Supreme Court Case May Pave The Way For Sports Betting

A federal law, known as The Bradley Act, has previously prohibited sports betting throughout the country. Now, New Jersey is seeking to have that law deemed unconstitutional, arguing that the federal mandate infringes on state sovereignty. If New Jersey wins the case, which is set to be heard in the U.S. Supreme Court, it may pave the way for sports betting throughout the country.
What is the Bradley Act?
Named for New Jersey’s own democratic senator Bill Bradley, the Bradley Act established that sports betting would be illegal across the nation. There are four exemptions, however. Sports gambling is still legal in Delaware, Montana, Nevada, and Oregon. At the time the bill was passed, sports betting was already legalized in those four states, which is why they were exempt from the new federal law. The law also provided for a grace period for the other states, granting one year for any of the remaining 46 states to legalize sports gambling, before the law went into effect.
Senator Bradley recently spoke about his reasoning for introducing the law. He said he viewed sports betting as something that would monetize professional sports and take the competitive edge away from the game. Instead of playing for the love of the sport, players would be playing for greater monetary stakes. Mr. Bradley, a former New York Knicks player himself, aid sports betting cheapens the skill and dedication of high-level athletes.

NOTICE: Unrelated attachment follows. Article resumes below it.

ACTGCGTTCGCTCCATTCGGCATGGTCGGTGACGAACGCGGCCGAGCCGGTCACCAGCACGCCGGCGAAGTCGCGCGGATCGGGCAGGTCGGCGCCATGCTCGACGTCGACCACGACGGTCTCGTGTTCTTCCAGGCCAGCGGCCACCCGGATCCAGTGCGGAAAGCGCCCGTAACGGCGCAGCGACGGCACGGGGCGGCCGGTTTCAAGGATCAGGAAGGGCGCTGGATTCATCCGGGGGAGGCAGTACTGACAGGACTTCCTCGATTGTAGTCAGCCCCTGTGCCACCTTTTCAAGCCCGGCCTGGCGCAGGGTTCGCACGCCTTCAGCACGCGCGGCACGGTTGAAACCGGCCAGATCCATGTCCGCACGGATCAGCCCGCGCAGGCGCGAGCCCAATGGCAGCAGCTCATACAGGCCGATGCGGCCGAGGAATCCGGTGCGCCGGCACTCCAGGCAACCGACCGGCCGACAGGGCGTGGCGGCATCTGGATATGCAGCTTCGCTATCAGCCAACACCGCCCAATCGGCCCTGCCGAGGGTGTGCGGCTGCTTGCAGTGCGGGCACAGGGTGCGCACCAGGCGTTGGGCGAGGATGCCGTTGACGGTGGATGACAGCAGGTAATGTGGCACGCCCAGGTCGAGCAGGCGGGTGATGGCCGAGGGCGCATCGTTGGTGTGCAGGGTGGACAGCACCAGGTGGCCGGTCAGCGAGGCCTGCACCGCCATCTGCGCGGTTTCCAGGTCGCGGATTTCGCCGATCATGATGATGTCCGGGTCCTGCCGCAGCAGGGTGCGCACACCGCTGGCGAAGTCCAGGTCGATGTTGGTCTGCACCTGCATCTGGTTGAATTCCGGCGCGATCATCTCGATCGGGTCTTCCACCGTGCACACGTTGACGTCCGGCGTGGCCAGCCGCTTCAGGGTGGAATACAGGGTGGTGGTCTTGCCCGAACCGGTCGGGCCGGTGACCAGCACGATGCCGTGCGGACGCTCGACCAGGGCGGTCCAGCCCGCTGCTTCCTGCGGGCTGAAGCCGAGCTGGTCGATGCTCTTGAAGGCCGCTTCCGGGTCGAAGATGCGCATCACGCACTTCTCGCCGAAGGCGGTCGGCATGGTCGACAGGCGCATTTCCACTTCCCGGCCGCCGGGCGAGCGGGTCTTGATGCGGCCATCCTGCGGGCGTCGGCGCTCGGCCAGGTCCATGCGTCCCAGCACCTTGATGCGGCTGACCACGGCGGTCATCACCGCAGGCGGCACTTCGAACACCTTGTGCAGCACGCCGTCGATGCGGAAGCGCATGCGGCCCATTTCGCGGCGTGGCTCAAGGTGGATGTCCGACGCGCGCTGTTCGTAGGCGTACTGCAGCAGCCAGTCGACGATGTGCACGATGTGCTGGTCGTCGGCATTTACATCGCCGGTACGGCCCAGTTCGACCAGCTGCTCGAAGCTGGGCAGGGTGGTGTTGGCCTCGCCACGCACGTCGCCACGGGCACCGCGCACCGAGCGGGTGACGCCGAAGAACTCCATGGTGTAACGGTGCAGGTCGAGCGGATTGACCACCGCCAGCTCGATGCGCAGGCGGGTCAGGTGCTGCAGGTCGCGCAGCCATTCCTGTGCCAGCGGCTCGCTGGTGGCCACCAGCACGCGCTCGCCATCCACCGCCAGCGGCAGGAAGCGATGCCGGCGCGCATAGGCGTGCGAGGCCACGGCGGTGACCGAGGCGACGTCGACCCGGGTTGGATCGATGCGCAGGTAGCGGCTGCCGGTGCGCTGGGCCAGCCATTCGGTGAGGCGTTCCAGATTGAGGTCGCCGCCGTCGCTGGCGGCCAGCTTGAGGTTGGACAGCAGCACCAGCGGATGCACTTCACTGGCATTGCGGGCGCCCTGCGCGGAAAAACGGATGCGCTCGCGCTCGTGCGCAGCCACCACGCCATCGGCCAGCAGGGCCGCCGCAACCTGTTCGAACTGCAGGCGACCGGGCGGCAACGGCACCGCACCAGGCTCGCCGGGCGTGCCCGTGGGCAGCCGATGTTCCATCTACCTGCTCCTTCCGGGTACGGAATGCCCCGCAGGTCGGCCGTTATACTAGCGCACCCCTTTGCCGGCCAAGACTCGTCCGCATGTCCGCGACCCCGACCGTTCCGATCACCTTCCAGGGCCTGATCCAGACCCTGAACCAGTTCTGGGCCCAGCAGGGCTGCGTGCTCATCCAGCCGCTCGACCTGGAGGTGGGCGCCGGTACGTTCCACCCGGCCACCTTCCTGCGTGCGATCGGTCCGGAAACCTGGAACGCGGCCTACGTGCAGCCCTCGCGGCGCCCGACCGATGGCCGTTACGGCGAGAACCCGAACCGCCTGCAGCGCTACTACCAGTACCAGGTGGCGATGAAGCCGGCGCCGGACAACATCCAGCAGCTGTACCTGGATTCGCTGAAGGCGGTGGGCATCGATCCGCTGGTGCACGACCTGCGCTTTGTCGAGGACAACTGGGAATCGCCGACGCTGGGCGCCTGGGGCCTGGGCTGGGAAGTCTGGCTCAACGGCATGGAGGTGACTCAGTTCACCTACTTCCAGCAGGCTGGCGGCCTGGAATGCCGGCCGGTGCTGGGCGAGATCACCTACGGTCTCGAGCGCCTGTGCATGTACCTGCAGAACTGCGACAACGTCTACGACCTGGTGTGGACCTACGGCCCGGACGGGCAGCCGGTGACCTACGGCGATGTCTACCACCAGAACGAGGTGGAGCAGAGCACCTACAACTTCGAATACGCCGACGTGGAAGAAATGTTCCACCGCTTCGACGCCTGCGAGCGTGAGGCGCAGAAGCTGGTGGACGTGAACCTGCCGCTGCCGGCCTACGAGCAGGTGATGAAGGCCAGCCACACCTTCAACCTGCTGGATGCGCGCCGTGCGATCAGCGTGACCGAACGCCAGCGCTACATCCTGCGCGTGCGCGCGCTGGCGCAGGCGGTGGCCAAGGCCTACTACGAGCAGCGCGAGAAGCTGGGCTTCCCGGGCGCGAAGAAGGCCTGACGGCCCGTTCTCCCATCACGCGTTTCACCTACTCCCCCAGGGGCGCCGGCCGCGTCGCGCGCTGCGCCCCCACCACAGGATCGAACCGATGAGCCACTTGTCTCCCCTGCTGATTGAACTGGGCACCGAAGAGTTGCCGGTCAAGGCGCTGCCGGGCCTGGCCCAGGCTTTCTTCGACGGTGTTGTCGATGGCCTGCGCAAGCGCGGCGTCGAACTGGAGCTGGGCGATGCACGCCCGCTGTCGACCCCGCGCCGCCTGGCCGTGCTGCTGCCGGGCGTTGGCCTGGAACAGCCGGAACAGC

New Jersey Wants to Allow Sports Gambling
At the time the bill was passed, New Jersey didn’t take advantage of the 12 month window to legalize sports betting. Decades later, however, the state recognizes a missed opportunity. According to the American Gaming Association, illegal sports gambling rakes in over $150 billion annually. Even without considering the revenue to be raised through taxing sports betting, legalizing the activity would generate sizable resources for cash-strapped states.
Chris Christie, current governor of New Jersey, recently expressed his determination to allow sports betting in the state, regardless of the Bradley Act.
“We intend to go forward to allow sports gambling to happen,” said Governor Christie at a 2012 Atlantic City event. “If someone wants to stop us, then they’ll have to take action to try to stop us.”
Previously, New Jersey has appealed the federal ban in two separate filings, but the issue is now going before the highest court in the land. Ted Olson, representing New Jersey’s interests in the hearing, said he plans to argue that the federal government has no authority to tie the state’s hands. Olson adds that two previous Supreme Court cases pave the way in establishing that the federal government cannot use state resources to enforce federal laws.
The Supreme Court is expected to render a decision in the case later this year.

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